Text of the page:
[QUOTE]Why have we seen/heard so little of the deep pass during the preseason? The answer lies partly in the injury to Denarius Moore (which reduced the number of deep-threat receivers), but is fundamentally rooted in the zone blocking scheme of the rushing offense that the Tennessee Volunteers now employ.
The Cost of Zone Blocking
The basic principle of a zone blocking rushing attack (outlined in great detail here) is that the offensive linemen block out regions rather than players. If their designated region is vacant of defenders, the linemen then move along a progression of regions to the next block assignment. (That's a bit oversimplified, but accurate to the general concept.) The key behind this offensive philosophy is that the offensive linemen must get to their positions before the defenders so that they can have the advantage of leverage. Speed is favored over power in a zone blocking scheme, as is discipline over brute force.
Watch this primer on Mike Shanahan's Broncos to understand zone running principles.
The emphasis on speed over power usually requires that a sacrifice be made; offensive linemen that are both quick and huge beasts are extremely rare, so the linemen in a zone blocking system usually end up being a little smaller and lighter than their counterparts in a man blocking system. Unfortunately, this size reduction carries over to the pass-blocking game, and the cost-benefit exchange is not as favorable.
At the Mercy of the Defense
Football rules state that seven offensive players must be lined up on the line of scrimmage, five of whom are ineligible to receive passes. "On the line of scrimmage" typically means that their shoulders are lined up within a yard of the line, or whatever the officials' judgment dictates. "Ineligible" means that they cannot receive passes and they cannot advance beyond the line of scrimmage prior to a pass (unless the pass is received behind the line of scrimmage). So, assuming that we are talking about passes beyond the line of scrimmage, the linemen (who are at the line of scrimmage) can only move backwards or sideways at the snap of the ball. They are then at the mercy of the rush of the defensive line to determine exactly how they block.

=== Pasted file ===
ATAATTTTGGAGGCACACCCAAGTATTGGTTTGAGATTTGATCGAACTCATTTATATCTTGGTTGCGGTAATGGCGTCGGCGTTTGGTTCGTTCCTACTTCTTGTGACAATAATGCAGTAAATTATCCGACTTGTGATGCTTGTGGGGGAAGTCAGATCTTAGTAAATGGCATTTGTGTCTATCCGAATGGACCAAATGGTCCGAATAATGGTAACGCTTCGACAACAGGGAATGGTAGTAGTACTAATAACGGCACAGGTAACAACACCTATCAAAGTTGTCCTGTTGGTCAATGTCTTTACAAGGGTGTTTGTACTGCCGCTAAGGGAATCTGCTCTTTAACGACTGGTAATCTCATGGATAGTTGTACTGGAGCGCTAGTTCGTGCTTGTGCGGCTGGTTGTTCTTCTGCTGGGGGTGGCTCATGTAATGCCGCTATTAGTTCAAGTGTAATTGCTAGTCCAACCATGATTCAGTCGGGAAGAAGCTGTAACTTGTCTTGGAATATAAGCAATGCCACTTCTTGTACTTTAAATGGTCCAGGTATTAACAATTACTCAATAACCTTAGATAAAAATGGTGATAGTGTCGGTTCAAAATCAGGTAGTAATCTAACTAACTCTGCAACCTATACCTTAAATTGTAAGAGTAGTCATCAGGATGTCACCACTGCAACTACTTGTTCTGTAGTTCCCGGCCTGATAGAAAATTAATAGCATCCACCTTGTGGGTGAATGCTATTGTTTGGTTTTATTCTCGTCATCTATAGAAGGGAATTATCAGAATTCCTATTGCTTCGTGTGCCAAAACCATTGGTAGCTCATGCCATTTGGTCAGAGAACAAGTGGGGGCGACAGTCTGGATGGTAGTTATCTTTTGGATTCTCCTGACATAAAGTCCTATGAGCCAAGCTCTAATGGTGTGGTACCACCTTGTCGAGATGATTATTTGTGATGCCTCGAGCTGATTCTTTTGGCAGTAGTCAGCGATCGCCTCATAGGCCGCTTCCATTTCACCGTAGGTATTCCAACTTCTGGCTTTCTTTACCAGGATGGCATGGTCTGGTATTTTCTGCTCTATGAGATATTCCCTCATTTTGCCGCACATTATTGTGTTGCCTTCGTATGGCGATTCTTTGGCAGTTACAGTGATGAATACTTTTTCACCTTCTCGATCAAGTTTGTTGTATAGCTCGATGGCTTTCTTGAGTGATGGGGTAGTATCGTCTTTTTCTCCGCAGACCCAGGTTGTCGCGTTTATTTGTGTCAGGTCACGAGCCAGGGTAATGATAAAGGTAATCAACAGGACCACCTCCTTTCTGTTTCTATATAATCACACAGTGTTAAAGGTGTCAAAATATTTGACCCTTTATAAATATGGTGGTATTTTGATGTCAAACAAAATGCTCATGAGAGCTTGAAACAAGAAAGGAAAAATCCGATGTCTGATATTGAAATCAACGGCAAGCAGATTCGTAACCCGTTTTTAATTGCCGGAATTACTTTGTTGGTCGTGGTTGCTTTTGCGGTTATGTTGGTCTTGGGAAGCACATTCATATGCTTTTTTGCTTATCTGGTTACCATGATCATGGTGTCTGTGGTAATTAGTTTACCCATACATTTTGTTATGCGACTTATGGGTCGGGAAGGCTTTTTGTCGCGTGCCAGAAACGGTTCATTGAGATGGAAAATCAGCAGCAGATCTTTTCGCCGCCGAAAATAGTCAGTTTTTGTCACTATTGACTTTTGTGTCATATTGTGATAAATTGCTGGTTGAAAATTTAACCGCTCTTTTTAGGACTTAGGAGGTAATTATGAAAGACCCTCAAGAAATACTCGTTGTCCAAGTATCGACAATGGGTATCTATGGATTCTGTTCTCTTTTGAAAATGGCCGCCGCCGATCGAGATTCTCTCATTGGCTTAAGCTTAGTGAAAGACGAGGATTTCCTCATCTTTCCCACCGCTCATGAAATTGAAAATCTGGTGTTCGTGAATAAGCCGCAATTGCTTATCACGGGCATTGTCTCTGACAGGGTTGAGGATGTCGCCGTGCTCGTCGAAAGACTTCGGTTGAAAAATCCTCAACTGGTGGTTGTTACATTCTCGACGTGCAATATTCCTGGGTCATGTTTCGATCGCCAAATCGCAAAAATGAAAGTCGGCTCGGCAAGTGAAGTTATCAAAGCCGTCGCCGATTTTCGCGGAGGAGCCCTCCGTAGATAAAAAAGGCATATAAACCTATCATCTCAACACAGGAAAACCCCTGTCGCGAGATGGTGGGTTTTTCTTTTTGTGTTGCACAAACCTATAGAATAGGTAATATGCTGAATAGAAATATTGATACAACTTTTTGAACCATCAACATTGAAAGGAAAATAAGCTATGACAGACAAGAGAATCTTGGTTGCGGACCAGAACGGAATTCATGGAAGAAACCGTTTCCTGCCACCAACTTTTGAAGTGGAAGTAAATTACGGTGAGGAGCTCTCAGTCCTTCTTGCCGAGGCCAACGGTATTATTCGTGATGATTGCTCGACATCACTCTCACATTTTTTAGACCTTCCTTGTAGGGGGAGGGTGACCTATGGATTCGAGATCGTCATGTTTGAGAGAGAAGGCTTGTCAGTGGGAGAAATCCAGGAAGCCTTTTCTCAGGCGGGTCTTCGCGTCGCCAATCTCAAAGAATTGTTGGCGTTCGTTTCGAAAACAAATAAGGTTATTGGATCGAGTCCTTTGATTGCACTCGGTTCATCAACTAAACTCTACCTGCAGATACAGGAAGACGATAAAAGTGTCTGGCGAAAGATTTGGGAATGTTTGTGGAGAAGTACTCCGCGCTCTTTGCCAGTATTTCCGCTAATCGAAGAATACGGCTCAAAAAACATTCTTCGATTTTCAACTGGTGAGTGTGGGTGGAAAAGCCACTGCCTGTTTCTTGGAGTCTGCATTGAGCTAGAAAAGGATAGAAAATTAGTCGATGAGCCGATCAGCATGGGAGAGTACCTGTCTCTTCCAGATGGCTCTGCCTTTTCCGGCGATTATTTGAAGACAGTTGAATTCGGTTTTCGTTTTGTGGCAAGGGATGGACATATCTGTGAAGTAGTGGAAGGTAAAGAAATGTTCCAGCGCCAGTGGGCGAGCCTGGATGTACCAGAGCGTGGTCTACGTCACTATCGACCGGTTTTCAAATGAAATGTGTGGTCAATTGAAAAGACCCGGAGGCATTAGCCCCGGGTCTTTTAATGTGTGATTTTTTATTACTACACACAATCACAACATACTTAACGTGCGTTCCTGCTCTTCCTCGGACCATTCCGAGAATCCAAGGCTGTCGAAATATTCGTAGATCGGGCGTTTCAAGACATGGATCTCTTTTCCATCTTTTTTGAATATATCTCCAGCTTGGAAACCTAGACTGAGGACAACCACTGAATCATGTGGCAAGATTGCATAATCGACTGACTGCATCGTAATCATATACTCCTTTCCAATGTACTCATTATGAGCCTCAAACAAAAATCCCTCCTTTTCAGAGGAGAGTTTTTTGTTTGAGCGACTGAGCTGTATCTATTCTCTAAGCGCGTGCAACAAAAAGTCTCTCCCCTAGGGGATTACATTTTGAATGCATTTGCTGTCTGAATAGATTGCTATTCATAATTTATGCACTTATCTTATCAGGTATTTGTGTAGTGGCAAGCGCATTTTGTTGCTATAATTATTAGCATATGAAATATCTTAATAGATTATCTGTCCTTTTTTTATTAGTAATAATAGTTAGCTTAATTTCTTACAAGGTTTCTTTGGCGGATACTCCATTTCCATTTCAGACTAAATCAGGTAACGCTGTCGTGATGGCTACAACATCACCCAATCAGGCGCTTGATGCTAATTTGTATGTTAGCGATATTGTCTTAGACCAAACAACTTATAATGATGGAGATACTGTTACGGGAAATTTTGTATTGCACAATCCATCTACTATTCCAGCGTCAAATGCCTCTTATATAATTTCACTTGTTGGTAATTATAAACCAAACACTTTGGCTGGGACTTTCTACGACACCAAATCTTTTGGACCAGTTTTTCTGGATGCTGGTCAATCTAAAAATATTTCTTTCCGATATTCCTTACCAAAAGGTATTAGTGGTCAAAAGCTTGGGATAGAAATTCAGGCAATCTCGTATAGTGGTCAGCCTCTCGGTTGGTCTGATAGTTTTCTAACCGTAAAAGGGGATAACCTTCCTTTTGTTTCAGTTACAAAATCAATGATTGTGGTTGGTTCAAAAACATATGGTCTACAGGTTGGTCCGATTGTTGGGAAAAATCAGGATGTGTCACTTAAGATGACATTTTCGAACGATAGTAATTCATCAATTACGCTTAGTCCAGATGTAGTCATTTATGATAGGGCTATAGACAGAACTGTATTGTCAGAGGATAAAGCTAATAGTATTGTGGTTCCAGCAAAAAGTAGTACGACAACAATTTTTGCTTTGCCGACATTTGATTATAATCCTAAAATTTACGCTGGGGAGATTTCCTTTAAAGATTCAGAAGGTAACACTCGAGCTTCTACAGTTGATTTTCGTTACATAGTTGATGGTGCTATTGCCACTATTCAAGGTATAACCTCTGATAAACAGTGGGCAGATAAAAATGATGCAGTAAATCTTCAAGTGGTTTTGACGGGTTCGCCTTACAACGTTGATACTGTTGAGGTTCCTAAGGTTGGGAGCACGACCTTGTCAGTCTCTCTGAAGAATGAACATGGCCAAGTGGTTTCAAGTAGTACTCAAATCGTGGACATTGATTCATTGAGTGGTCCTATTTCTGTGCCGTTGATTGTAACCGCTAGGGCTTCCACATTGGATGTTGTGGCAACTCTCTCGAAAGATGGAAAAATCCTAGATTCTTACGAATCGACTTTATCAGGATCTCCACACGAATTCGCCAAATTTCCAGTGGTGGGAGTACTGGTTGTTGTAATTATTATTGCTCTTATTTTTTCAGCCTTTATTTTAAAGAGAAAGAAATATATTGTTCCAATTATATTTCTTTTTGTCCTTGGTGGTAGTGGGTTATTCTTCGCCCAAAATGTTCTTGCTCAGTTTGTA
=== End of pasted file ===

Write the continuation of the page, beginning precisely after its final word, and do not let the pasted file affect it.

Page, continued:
Here, the size limitation becomes a disadvantage. Larger offensive linemen have extra weight that must be negotiated for a rusher to reach the quarterback – particularly in the middle of the offensive line. Zone blockers are at greater risk of simply being pushed back into the quarterback because their lack of weight and their inability to dictate leverage give the defender the advantage.
In short, the time window for passing tends to be smaller for a zone-block team than a man-block team. The passing offense must compensate for the time deficiency through other means.